From the pioneering studies of Hollands and Stacey, a number of studies on photovoltaic systems operated with V-Through concentrators has been published, being of special relevance that made by Fraindenralch. However, none of these has still reached significant marketing levels or the increase in more than 100% of the annual electrical production, such as it is set forth in the present invention, this in part motivated, by the risk that supposes the temperature increase in a conventional silicon cell.
DESCRIPTION OF THE INVENTION
Photovoltaic devices are based on the electricity production from the solar resource. This is variable and depends on multiple parameters, such as the geographical location, the day and time, the atmospheric conditions, etc. The energetic production of the photovoltaic modules depends directly on the characteristics of this resource, but also depends on the way of use it.
In order to maximize the annual electricity production of photovoltaic modules it will be necessary to maximize the solar radiation amount received at any time.
For this, in the present invention, the followed measures have been adopted:
a) Adjacent mirrors have been added to increase the solar radiation received by photovoltaic modules, which allows increasing even more the annual energetic production. The concentration technology that has been used is the V-Through technology, allowing geometric concentration between 1 and 3x (x being defined as the equivalent number of suns receiving the photovoltaic modules. That is, by supposing that a conventional flat module exposed to solar radiation receives one sun, a concentration of 3× is equivalent to say that the module receives a solar radiation 3 times higher or equivalent to 3 suns). This involves a production increase of conventional modules of more than 50%.
b) The photovoltaic modules have been provided with a solar tracking system according to two axes. Thus, the annually produced energy can be increased up to 42% in terms of the geographical location.
By bounding both improvements it is possible to increase the annually produced electricity in more than 100%.
c) The photovoltaic modules have been provided, to prevent from the damage they may suffer due to an excessive temperature increase at the time of maximum solar radiation, with a temperature sensor, that acts on the tracking system, taking this to a "non solar tracking or defocusing" position, in case of reaching certain predetermined high temperature.
The V-Through solar concentration technology has been widely used in recent years. However, until now its use in combination with the solar tracking according to two axes had not been set forth, mainly for two reasons:
1.--Given the acceptance angles that are obtained with this technology, carrying out a tracking of the solar path does not result indispensable. A simple fixed facility, properly orientated, results sufficient to improve the energetic production against a conventional flat module.
2.--Although the solar tracking significantly increases the received radiation, and therefore the electrical production, its use in combination with V-Through solar concentration techniques can cause a devastating effect on a conventional silicon cell due to the large temperature increase to which would be subjected, since the cells can not reach excessively high temperatures, as they might be burnt and be totally useless.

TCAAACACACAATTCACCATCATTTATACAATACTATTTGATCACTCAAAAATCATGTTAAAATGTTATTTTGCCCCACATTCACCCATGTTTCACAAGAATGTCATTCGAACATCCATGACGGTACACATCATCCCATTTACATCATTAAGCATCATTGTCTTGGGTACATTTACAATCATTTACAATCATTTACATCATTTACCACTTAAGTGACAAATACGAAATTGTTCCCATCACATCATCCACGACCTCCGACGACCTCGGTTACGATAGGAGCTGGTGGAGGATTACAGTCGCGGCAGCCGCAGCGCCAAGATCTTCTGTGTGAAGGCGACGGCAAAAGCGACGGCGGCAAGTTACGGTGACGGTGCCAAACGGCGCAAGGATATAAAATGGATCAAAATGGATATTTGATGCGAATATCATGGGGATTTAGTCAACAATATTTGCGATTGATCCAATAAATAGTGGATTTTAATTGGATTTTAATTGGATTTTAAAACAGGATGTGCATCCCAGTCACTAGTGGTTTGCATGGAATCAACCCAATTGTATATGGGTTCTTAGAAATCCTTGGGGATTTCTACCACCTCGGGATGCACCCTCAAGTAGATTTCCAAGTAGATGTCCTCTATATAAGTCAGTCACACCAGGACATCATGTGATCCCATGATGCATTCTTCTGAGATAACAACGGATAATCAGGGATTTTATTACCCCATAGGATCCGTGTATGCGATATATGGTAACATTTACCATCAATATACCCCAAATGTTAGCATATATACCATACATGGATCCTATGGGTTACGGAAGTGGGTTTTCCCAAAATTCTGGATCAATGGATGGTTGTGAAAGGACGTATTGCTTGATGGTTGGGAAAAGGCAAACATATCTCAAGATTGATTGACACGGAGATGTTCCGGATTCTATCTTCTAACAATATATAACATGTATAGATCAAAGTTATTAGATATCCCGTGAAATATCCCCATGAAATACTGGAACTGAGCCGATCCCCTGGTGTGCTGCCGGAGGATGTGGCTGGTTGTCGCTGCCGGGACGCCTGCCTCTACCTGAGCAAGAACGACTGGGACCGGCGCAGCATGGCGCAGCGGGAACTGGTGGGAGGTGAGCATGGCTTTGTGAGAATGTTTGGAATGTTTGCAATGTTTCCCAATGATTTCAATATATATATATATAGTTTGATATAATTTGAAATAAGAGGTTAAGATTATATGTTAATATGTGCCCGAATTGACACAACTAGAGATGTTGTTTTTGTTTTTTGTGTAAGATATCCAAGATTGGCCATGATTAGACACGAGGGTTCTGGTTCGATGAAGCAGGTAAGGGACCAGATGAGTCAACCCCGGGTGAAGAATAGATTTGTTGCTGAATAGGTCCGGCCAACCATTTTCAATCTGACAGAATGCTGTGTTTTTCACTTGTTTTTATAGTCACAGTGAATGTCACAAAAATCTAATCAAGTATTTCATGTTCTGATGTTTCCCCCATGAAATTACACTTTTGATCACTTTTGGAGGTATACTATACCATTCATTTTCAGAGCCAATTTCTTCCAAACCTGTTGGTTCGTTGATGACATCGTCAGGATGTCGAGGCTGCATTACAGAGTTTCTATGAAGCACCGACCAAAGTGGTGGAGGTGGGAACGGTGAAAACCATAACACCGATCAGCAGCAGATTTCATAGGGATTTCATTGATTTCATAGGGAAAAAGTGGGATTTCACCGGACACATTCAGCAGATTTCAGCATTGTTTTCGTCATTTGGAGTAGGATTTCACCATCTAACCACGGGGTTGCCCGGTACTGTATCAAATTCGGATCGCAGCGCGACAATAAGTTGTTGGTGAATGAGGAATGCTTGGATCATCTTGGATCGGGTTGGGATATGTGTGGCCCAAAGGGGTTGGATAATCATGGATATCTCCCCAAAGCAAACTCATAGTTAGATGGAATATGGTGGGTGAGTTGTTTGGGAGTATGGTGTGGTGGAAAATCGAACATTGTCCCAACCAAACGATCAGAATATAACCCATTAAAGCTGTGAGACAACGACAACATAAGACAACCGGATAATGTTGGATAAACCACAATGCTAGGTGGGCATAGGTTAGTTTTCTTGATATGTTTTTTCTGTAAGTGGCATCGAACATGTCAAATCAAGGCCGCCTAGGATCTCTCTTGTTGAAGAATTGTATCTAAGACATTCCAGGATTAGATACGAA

At this point results necessary to outline the high grade of importance that the temperature defocusing system reaches in this approach. No one could speak of V-Through technology, with tracking according to two axes, using conventional silicon modules, without a defocusing system that protects the module against extreme temperature rises.
The photovoltaic concentration consists of replacing part of the solar cells (most costly element of the photovoltaic systems) by optical systems (so-called concentrators), that direct the light over the cells with a lower size. Photovoltaic concentration systems make use, for this purpose, of an optical element, such a lens or mirror, for focusing the solar light over a photovoltaic material of lower size.
In order to characterize the concentration grade to which the work is done, a parameter called geometric concentration is used. Namely, said parameter is defined as the existing relation between the area wherein the solar radiation incides and the area of the respective cell.
The final objective being pursued by the solar concentration techniques is the cost reduction of the photovoltaic energy. To such effect, it has to be considered that the optical element that is added, to the conventional photovoltaic solution, must not get over the cost of the cell area that it replaces.
The conventional photovoltaic modules are exposed to the solar radiation that naturally reaches their surfaces. Generally, the radiation that the module receives can be increased by placing the modules with a tilting toward the sun equal to the latitude of the location. If one wishes to maximize the radiation incident on the module a facility with tracking can be used. Said facility uses a solar tracker, which allows tracking the solar path along the day, and conveniently orientates the module, thus increasing the solar energy amount that incides thereon.
In function of the concentration grade wherewith the work is done and the used optical system, the solar tracking can result indispensable. Specially, on systems of high photovoltaic concentration (geometric concentration .sub.>100×), wherein the acceptance angles that are arranged are so low that are only achieved using a solar tracking according to two axes. Contrarily, for systems of low concentration, said tracking is not usually necessary.
The main benefit of using photovoltaic concentration is the efficient use of the material constituting the solar cells. For a given electrical production, the concentration systems use a much lower amount of semiconductor material than the systems that use flat modules. The great areas of mirrors or lenses, compared with the great areas of semiconductor material, lead to low cost systems. The manufacturing processes of the concentrator elements are less complex than those for manufacturing solar cells, and can be easily escalated, which gives a great advantage to the concentration technology.